Water Technology and Sciences - November - December, 2014 - page 126

124
Aragón-Aguilar
et al.
,
Comparison of Methodologies to Analyze Decline in the Productivity of Wells
Water
Technology and Sciences.
Vol. V, No. 6, November-December, 2014
(1945) and Fetkovich (1980). Based on this
curve, the properties of the deposit (
kh
/
m
,
f
c
t
h
) are determined using the known
equation for radial diffusion (Faulder,
1996):
kh
μ
=
141.2
B
q
p
q
Dd
ajuste
ln
r
e
r
wa
0.75
(11)
where
k
is the permeability,
h
is the
thickness of the formation, μ is the viscosity
of the fluid,
r
e
is the radial drainage of the
well,
r
wa
is the apparent radius of the well,
q
/
D
p
and
q
Dd
are obtained according to the
fit point of the comparison of the plot of
t
verses
D
p
with the type curve. Storage is
obtained using:
c
t
h
=
0.00633
t kh
μ
0.5
t
Dd
r
wa
2
r
e
r
wa
2
1 ln
r
e
r
wa
0.75
(12)
Where
c
t
is the compressibility of the
formation;
t
and
t
Dd
are determined based
on the fit point of the comparison of the
plot of
t
verses
D
p
with the type curve.
Flow normalization is another method
used to analyze decline in production
(Sanyal, Menzies, Brown, Enedy, & Enedy,
1989). This method is useful to identify
wells that need to be repaired, among
other applications. The method anticipates
the lack of data related to static pressure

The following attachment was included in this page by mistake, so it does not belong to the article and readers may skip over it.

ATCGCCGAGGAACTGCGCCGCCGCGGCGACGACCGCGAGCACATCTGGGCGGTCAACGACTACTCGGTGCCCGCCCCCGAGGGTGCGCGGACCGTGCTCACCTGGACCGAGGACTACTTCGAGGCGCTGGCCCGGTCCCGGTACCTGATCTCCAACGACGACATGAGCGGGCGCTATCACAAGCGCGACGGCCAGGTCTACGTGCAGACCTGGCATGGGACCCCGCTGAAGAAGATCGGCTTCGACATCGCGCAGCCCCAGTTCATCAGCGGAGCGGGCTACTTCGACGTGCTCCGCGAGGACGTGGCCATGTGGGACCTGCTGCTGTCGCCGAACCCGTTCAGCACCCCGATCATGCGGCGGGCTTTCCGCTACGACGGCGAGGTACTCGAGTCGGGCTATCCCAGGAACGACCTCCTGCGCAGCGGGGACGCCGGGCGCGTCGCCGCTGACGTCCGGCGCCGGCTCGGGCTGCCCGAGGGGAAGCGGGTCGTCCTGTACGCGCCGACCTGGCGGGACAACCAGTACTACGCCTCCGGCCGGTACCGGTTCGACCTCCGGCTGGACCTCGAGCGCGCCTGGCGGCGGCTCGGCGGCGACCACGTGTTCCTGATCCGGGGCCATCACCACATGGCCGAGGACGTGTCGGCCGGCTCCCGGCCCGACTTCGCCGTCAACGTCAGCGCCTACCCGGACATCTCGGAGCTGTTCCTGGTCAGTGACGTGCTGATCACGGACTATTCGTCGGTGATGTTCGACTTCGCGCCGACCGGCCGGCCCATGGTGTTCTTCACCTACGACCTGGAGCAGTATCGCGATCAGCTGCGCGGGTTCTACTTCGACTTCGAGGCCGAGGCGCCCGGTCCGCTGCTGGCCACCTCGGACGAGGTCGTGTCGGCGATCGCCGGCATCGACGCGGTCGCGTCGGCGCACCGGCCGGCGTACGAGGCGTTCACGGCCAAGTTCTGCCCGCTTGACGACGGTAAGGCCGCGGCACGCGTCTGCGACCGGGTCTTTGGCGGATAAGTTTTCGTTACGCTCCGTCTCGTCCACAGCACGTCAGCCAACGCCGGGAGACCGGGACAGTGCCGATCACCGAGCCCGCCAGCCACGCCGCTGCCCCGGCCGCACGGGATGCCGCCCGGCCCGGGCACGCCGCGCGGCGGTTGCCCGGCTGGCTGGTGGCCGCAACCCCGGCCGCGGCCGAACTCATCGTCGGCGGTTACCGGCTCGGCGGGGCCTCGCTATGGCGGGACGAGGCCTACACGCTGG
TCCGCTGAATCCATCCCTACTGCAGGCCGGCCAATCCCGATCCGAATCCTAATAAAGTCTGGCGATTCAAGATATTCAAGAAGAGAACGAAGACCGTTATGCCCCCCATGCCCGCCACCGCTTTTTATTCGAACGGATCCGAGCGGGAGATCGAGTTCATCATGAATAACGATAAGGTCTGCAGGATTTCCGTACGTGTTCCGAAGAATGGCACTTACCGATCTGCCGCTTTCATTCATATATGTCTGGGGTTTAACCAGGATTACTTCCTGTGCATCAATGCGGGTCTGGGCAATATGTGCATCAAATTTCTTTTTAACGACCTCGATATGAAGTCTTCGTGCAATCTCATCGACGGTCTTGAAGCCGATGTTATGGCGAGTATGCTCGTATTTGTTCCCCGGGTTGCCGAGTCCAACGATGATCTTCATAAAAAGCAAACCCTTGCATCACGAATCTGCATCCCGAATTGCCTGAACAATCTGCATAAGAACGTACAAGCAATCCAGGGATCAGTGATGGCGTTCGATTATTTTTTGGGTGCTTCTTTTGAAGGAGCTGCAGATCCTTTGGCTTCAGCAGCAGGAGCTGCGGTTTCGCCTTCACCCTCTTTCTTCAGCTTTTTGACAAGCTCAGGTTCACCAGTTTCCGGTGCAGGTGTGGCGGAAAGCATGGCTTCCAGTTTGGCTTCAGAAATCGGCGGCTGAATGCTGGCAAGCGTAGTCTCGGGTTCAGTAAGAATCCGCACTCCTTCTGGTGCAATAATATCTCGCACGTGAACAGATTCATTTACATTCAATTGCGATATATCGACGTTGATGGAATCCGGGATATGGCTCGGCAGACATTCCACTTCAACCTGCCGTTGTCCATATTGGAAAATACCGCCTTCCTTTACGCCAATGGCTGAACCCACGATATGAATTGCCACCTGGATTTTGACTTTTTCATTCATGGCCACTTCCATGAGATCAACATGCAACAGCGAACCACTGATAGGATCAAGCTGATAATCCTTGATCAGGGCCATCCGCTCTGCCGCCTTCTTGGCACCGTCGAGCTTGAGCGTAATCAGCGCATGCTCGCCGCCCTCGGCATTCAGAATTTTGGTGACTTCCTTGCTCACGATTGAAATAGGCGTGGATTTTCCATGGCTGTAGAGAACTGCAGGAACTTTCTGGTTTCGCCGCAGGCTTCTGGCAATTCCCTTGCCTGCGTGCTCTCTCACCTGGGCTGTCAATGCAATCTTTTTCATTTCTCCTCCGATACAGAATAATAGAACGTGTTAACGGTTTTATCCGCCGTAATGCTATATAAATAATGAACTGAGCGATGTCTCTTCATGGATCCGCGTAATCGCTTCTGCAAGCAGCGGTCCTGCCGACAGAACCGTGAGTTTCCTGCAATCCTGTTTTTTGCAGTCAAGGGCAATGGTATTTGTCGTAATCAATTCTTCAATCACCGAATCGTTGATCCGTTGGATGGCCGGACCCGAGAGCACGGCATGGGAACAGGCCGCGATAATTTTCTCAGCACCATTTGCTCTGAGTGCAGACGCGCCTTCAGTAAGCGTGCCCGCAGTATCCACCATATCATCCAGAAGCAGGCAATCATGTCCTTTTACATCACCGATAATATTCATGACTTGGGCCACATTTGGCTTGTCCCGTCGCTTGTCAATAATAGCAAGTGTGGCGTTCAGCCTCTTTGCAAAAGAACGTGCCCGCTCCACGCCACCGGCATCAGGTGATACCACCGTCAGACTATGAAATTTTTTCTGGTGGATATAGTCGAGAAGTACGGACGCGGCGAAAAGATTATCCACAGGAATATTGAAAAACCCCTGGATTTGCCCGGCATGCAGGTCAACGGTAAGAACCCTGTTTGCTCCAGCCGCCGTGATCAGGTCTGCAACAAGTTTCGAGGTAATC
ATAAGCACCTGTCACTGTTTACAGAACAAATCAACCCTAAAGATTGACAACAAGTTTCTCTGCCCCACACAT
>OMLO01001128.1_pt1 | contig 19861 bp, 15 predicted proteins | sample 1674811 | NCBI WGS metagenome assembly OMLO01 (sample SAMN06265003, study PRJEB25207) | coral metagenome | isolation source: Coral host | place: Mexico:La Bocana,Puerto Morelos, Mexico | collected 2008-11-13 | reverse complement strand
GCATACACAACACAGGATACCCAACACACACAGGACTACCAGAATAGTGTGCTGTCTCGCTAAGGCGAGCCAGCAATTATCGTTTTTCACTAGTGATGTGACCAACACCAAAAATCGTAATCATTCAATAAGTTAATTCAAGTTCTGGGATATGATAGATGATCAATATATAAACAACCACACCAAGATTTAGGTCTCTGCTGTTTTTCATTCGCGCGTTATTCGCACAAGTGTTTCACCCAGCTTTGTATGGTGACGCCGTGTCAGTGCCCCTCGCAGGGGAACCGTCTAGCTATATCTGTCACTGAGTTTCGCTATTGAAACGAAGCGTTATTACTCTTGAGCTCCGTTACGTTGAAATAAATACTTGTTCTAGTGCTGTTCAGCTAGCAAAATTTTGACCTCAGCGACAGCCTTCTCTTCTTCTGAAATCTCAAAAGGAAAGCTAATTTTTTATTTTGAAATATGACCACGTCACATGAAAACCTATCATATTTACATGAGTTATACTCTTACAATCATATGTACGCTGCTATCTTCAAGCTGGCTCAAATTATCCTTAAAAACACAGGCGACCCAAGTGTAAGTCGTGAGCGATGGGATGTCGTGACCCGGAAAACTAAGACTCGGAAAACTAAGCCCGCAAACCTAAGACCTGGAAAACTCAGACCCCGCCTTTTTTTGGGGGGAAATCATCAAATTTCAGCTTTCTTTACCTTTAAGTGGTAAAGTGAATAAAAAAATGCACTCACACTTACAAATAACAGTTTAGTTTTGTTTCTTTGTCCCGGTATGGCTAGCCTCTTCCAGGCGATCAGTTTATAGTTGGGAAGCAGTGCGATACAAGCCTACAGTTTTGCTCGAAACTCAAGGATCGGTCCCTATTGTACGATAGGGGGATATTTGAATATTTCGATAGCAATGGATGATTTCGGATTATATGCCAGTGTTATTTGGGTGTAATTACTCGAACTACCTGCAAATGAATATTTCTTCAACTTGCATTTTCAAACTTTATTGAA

and/or flow, which are often not obtained
since a) static pressures are only measured
occasionally when wells are disconnected
from the production system and b) the
head pressure does not remain constant.
The relation between production flow
(
W
) and head pressure (
p
f
) under flow
conditions was developed based on the
empirical equation adapted for gas wells
(Williamson, 1990):
W
=
C p
2
p
f
2
(
)
n
(13)
where
p
is the head pressure under static
conditions;
p
f
is the head pressure under
flow conditions; and
n
is an empirical
parameter often known as the turbulence
factor and ranges from 0.5 to 1. The value
of
C
under initial conditions is determined
by:
C
i
=
W
i
p
i
2
p
fi
2
(
)
n
(14)
At any moment during the productive
life of the well, the above equation can be
used to determine the static pressure (
p
):
p
=
W
C
1
n
+
p
f
2
(15)
This value makes it possible to
continually monitor the behavior of
the well. A well’s production data are
associated with its different opening
diameters, which causes variations in head
pressure, making it difficult to identify a
true trend in the decline of productivity. To
calculate the normalized flow in function
of the changes in the pressure (
p
f
) generated
in a well, Sanyal
et al
. (1989) proposed the
equation:
W
n
=
p
2
p
std
2
(
)
n
p
2
p
f
2
(
)
n
W
(16)
where
W
n
is the normalized production
flow and
p
std
is the standard wellhead
pressure, which is the head pressure at the
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